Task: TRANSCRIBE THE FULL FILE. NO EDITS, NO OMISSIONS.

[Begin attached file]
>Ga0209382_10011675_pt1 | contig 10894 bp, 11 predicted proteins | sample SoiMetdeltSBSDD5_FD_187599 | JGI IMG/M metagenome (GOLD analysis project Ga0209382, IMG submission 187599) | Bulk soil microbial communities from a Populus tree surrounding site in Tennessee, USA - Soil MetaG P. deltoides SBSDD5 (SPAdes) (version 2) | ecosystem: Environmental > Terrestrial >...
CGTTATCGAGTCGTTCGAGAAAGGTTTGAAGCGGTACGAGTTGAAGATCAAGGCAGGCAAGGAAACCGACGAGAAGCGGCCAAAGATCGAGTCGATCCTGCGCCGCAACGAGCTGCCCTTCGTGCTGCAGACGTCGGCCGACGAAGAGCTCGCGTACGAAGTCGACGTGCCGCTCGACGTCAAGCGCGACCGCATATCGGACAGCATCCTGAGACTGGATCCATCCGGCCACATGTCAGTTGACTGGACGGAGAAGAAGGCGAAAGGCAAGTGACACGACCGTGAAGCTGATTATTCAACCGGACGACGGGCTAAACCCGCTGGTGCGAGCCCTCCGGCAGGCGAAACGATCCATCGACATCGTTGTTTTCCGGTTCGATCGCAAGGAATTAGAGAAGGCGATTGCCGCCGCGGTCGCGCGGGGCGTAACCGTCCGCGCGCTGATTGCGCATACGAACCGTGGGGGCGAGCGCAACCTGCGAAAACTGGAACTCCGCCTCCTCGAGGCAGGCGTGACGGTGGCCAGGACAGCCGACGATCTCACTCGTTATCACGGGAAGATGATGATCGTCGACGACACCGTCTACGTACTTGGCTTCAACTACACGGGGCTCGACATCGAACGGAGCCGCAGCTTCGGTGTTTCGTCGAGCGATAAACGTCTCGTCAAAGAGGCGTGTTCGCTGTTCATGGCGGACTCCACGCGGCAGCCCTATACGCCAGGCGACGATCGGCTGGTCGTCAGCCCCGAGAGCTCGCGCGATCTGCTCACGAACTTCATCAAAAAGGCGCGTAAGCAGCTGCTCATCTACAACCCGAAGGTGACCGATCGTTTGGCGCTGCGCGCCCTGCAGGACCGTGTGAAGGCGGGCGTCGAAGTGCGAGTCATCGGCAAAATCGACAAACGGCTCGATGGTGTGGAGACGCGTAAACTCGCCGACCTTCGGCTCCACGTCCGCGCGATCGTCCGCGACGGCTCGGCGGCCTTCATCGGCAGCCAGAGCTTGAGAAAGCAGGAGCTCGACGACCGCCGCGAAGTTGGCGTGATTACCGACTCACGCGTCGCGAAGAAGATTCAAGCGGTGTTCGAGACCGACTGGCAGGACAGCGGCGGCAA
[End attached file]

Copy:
>Ga0209382_10011675_pt1 | contig 10894 bp, 11 predicted proteins | sample SoiMetdeltSBSDD5_FD_187599 | JGI IMG/M metagenome (GOLD analysis project Ga0209382, IMG submission 187599) | Bulk soil microbial communities from a Populus tree surrounding site in Tennessee, USA - Soil MetaG P. deltoides SBSDD5 (SPAdes) (version 2) | ecosystem: Environmental > Terrestrial >...
CGTTATCGAGTCGTTCGAGAAAGGTTTGAAGCGGTACGAGTTGAAGATCAAGGCAGGCAAGGAAACCGACGAGAAGCGGCCAAAGATCGAGTCGATCCTGCGCCGCAACGAGCTGCCCTTCGTGCTGCAGACGTCGGCCGACGAAGAGCTCGCGTACGAAGTCGACGTGCCGCTCGACGTCAAGCGCGACCGCATATCGGACAGCATCCTGAGACTGGATCCATCCGGCCACATGTCAGTTGACTGGACGGAGAAGAAGGCGAAAGGCAAGTGACACGACCGTGAAGCTGATTATTCAACCGGACGACGGGCTAAACCCGCTGGTGCGAGCCCTCCGGCAGGCGAAACGATCCATCGACATCGTTGTTTTCCGGTTCGATCGCAAGGAATTAGAGAAGGCGATTGCCGCCGCGGTCGCGCGGGGCGTAACCGTCCGCGCGCTGATTGCGCATACGAACCGTGGGGGCGAGCGCAACCTGCGAAAACTGGAACTCCGCCTCCTCGAGGCAGGCGTGACGGTGGCCAGGACAGCCGACGATCTCACTCGTTATCACGGGAAGATGATGATCGTCGACGACACCGTCTACGTACTTGGCTTCAACTACACGGGGCTCGACATCGAACGGAGCCGCAGCTTCGGTGTTTCGTCGAGCGATAAACGTCTCGTCAAAGAGGCGTGTTCGCTGTTCATGGCGGACTCCACGCGGCAGCCCTATACGCCAGGCGACGATCGGCTGGTCGTCAGCCCCGAGAGCTCGCGCGATCTGCTCACGAACTTCATCAAAAAGGCGCGTAAGCAGCTGCTCATCTACAACCCGAAGGTGACCGATCGTTTGGCGCTGCGCGCCCTGCAGGACCGTGTGAAGGCGGGCGTCGAAGTGCGAGTCATCGGCAAAATCGACAAACGGCTCGATGGTGTGGAGACGCGTAAACTCGCCGACCTTCGGCTCCACGTCCGCGCGATCGTCCGCGACGGCTCGGCGGCCTTCATCGGCAGCCAGAGCTTGAGAAAGCAGGAGCTCGACGACCGCCGCGAAGTTGGCGTGATTACCGACTCACGCGTCGCGAAGAAGATTCAAGCGGTGTTCGAGACCGACTGGCAGGACAGCGGCGGCAA